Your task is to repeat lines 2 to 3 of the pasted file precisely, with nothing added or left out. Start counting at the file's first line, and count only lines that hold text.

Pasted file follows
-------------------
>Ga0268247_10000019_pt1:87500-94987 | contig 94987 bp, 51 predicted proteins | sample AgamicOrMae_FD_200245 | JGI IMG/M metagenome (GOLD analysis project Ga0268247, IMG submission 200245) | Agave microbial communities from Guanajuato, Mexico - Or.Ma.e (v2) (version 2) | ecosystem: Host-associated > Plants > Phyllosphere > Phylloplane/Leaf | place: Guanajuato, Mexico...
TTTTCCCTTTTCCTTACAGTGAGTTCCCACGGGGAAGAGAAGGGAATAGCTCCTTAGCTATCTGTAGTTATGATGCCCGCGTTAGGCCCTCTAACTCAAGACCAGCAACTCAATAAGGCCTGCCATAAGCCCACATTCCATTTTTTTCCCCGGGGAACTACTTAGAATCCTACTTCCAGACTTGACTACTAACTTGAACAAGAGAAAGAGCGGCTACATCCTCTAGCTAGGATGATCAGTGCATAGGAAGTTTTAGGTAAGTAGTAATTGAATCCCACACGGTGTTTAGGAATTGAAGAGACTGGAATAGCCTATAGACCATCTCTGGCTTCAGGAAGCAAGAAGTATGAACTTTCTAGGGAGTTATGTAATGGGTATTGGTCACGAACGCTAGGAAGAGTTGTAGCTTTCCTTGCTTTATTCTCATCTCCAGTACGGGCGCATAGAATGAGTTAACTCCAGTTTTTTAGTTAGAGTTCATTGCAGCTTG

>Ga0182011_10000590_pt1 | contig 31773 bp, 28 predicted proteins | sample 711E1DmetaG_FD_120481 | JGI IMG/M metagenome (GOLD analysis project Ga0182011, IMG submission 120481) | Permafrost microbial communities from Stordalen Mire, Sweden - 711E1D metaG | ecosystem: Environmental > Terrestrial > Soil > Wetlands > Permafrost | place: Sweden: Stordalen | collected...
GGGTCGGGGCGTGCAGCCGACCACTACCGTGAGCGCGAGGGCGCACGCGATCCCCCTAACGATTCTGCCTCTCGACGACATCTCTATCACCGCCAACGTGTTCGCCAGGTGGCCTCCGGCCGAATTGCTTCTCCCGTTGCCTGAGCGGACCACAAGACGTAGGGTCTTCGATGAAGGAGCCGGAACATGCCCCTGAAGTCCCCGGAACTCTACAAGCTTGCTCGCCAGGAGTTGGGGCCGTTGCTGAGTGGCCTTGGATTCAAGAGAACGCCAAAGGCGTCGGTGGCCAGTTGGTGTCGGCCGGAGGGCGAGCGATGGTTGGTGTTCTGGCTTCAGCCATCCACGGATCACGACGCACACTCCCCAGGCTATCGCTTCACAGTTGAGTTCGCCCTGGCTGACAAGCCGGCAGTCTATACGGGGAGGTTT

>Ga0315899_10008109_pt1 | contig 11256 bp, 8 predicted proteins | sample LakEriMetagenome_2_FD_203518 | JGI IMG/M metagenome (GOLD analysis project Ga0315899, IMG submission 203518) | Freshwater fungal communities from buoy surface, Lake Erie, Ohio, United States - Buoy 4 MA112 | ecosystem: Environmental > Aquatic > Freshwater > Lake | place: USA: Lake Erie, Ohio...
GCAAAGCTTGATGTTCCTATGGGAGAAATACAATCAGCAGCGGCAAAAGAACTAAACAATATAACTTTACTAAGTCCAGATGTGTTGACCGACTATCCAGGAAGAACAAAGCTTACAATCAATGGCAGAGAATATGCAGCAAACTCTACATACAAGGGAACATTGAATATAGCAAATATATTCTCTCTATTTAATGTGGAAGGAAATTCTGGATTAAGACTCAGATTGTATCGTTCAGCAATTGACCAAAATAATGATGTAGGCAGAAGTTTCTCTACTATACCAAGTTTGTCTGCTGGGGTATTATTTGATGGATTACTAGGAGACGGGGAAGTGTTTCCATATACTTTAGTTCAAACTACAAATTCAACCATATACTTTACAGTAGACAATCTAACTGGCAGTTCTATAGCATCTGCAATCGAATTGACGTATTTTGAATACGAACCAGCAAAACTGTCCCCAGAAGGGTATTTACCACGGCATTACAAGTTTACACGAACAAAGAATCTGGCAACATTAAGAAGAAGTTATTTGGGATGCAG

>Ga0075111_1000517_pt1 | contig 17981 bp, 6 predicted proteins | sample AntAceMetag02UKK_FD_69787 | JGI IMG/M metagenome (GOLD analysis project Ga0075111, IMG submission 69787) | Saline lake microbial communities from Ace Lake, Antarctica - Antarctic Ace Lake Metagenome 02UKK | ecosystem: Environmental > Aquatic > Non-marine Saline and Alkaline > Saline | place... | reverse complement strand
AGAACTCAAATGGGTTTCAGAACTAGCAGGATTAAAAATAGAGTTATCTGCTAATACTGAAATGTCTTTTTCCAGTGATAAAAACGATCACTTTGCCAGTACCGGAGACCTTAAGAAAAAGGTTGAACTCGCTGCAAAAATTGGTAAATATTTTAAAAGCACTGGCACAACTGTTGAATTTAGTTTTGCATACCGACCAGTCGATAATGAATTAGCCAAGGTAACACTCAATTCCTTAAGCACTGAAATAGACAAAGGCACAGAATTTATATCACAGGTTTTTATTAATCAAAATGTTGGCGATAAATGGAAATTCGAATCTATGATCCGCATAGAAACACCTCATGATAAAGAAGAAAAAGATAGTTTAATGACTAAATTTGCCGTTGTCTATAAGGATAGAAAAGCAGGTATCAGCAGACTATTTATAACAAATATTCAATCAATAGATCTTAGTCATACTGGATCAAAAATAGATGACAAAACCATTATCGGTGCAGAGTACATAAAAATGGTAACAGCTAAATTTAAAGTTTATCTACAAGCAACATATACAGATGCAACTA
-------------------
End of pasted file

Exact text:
TTTTCCCTTTTCCTTACAGTGAGTTCCCACGGGGAAGAGAAGGGAATAGCTCCTTAGCTATCTGTAGTTATGATGCCCGCGTTAGGCCCTCTAACTCAAGACCAGCAACTCAATAAGGCCTGCCATAAGCCCACATTCCATTTTTTTCCCCGGGGAACTACTTAGAATCCTACTTCCAGACTTGACTACTAACTTGAACAAGAGAAAGAGCGGCTACATCCTCTAGCTAGGATGATCAGTGCATAGGAAGTTTTAGGTAAGTAGTAATTGAATCCCACACGGTGTTTAGGAATTGAAGAGACTGGAATAGCCTATAGACCATCTCTGGCTTCAGGAAGCAAGAAGTATGAACTTTCTAGGGAGTTATGTAATGGGTATTGGTCACGAACGCTAGGAAGAGTTGTAGCTTTCCTTGCTTTATTCTCATCTCCAGTACGGGCGCATAGAATGAGTTAACTCCAGTTTTTTAGTTAGAGTTCATTGCAGCTTG

>Ga0182011_10000590_pt1 | contig 31773 bp, 28 predicted proteins | sample 711E1DmetaG_FD_120481 | JGI IMG/M metagenome (GOLD analysis project Ga0182011, IMG submission 120481) | Permafrost microbial communities from Stordalen Mire, Sweden - 711E1D metaG | ecosystem: Environmental > Terrestrial > Soil > Wetlands > Permafrost | place: Sweden: Stordalen | collected...